Keep Memories Alive While Normalizing Grief

by Alexa Hill


On February 11, 2019, my life was at its best. I was married to the most amazing man, we had just bought our first home, I had started a wonderful new job and (most importantly) I had a beautiful son who was celebrating his third birthday. At the end of the evening, he blew out candles on his cake in his greatnanny’s living room with us, his greatnanny and his grandad present. He had telephone calls with Nanna Jan, Auntie Ellie and Auntie Sarah. Our little family was blissfully happy and life felt settled. I think about that day all of the time. I would love to relive it. I would love to go back and be completely ignorant of the fact that, in just under 48 hours, our entire lives would change. I would love to go back and be blissfully unaware that, on that same day in 2022, my son would have his birthday again but four of the most important people in our lives would no longer be alive to celebrate with him.

Just two days later I stood in a hospital car park having had my life changed forever. I’d been to visit my step mum, Jan, in hospital. She had felt unwell after a routine operation. She unexpectedly deteriorated that day. A doctor arrived and told us that she had a very rare form of cancer that had gone undetected. It was so advanced that her body was shutting down and she only had hours to live. On February 13, 2019, I walked out of the hospital with a newly widowed father, my two sisters, a bag full of Jan’s possessions, a cloud of grief and an altered life.

I thought that it couldn’t get worse but it did. Two weeks later, I discovered that my nan, Barb, was dying. She’d had breast cancer for four years but had hidden it in order to have a “normal” life with us. I was still in shock from Jan’s death — truth be told, I was walking around like a robot — and now the woman I loved most in the entire world was about to leave me forever. In the midst of saying goodbyes to Jan and trying to adjust to our new lives, we lost Barb on March 26, 2019.

It was hell but we pulled together as a family and began to carve out a “new normal.” Then the pandemic hit and challenged us again. My father is medically vulnerable and he went on to be locked away from us for eighteen months. Our family is spread across different counties, so we were also restricted from seeing each other. It was a very tough time and it made adjusting to our new lives more difficult.

Then a moment of sheer joy came when my daughter was born in February 2021. It was still challenging because we couldn’t be together but we expressed gratitude that a happier time had arrived for our family.

It lasted for five days.

Out of the blue, my dad phoned in tears. My sister, Sarah, had been experiencing Covid-like symptoms for just over a week. All of her tests were negative; doctors had asked her to go to the hospital for a routine chest x-ray. After reviewing the scans, doctors told her that she had cancer. It had spread to different organs in her body and it was terminal. Just five weeks after diagnosis, in the middle of a pandemic that meant we couldn’t be together, cancer ripped Sarah away from us on March 28, 2021. She was just 32 years old.

In the months that followed, our family suffered together but physically apart as pandemic restrictions continued. Then, on August 9, 2021, we suffered another blow when my father-in-law, Dave, passed away unexpectedly. I was thrown into grieving another loss whilst watching the man that I loved having his heart broken by grief too.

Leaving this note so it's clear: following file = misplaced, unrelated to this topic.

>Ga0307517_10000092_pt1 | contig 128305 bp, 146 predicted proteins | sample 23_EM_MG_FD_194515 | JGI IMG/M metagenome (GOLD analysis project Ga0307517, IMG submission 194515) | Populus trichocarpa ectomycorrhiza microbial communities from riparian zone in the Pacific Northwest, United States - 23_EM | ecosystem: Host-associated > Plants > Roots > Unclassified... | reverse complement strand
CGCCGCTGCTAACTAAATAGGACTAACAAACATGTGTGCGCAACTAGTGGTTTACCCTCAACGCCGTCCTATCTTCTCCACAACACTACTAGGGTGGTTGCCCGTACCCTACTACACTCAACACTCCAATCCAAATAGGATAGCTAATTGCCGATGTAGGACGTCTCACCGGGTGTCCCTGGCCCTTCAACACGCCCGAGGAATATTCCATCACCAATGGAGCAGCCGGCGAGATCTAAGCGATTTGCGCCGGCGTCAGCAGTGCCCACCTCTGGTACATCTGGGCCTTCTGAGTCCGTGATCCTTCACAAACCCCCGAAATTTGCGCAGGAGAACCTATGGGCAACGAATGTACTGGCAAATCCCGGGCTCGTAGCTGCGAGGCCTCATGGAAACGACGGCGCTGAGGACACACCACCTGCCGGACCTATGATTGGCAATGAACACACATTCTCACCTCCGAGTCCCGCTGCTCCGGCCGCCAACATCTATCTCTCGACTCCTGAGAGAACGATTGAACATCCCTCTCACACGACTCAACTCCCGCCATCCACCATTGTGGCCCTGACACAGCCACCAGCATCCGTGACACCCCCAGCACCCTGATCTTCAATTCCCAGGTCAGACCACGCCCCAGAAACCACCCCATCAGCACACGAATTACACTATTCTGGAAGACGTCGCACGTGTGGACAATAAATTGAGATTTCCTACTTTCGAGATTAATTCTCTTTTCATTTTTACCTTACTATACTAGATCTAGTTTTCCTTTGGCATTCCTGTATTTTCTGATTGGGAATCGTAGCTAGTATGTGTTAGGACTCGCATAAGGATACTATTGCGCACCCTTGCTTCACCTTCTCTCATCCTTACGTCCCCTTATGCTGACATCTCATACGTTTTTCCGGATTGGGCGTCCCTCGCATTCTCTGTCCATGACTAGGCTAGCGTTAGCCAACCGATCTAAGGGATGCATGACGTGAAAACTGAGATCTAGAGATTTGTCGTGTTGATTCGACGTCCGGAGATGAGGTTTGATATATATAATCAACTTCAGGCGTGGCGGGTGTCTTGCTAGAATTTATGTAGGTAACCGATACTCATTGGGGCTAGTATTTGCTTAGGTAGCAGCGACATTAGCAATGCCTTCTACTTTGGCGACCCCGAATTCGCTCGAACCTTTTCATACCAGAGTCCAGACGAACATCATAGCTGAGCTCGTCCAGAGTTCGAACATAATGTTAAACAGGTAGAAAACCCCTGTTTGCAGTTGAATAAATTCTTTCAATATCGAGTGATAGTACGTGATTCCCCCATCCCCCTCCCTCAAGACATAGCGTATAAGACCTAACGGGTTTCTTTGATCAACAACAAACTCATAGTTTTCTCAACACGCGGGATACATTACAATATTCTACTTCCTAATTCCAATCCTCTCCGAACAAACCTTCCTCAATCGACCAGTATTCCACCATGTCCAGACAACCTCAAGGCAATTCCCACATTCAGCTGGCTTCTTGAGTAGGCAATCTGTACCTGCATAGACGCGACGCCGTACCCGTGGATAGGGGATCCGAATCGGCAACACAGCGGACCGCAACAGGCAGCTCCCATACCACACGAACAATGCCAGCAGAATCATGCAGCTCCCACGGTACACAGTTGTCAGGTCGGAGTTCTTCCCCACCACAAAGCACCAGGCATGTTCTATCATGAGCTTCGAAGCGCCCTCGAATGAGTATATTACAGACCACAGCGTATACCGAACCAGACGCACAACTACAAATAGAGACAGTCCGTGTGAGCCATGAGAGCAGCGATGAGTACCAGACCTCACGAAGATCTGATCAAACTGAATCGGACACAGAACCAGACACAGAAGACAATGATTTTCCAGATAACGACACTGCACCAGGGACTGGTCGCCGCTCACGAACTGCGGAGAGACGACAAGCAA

Our world had been turned upside down. We’d physically lost people we loved and futures we had planned with them. Our son had lost so many of his loved ones and he struggled to process it. Even our daughter’s entrance to the world was tainted. I entered into a period that I now call “The Fog”; everything seemed out of my control and I felt like I no longer recognized myself or my life.

I was more thankful than ever for my little family at that time, especially my son and my daughter. They gave me purpose. My husband and I supported each other as we grieved. Our son needed me as he started to understand the permanence of his losses. My daughter was new to the world and was depending on me to care for her. So, I fought back against the fog. It took everything that I had but I did it. I spoke about my feelings, I structured my days to give me purpose and I signed up for bereavement counselling. Slowly the fog began to clear.

Bereavement counselling was the best thing that I did during that time. It helped me to reconnect with the positive memories of the people I loved and lost. It also allowed me to work out what I wanted for my future. It wasn’t an instant process but that is something that I actually liked about it. Over time, the advice that I was given applied to my grief in new ways as it evolved. That is what lead to me read through Sarah’s messages again. My new way forward was found in one of her texts. There it was in Sarah’s words “You should start a blog!” She always used to say that to me. I love to write but I’ve never really had to confidence to share anything I work on. Whenever we talked about it, Sarah would tell me to start a blog. That day, I finally knew what the blog would be about.

Sarah was passionate about mental health and wellbeing; she’d studied multiple degrees and was pursuing a career in that field. Jan’s death also made Sarah feel strongly about the importance of discussing grief openly. So, that’s what I decided to do. I set up my blog, A Load Of Grief, to document my grief experience and break down barriers around bereavement. It is my sincere hope that it will serve the memory of my family in a positive way, allow Sarah to still achieve her goals and help others find their way out of the fog.

For more information about Alexa, you can check out her website.


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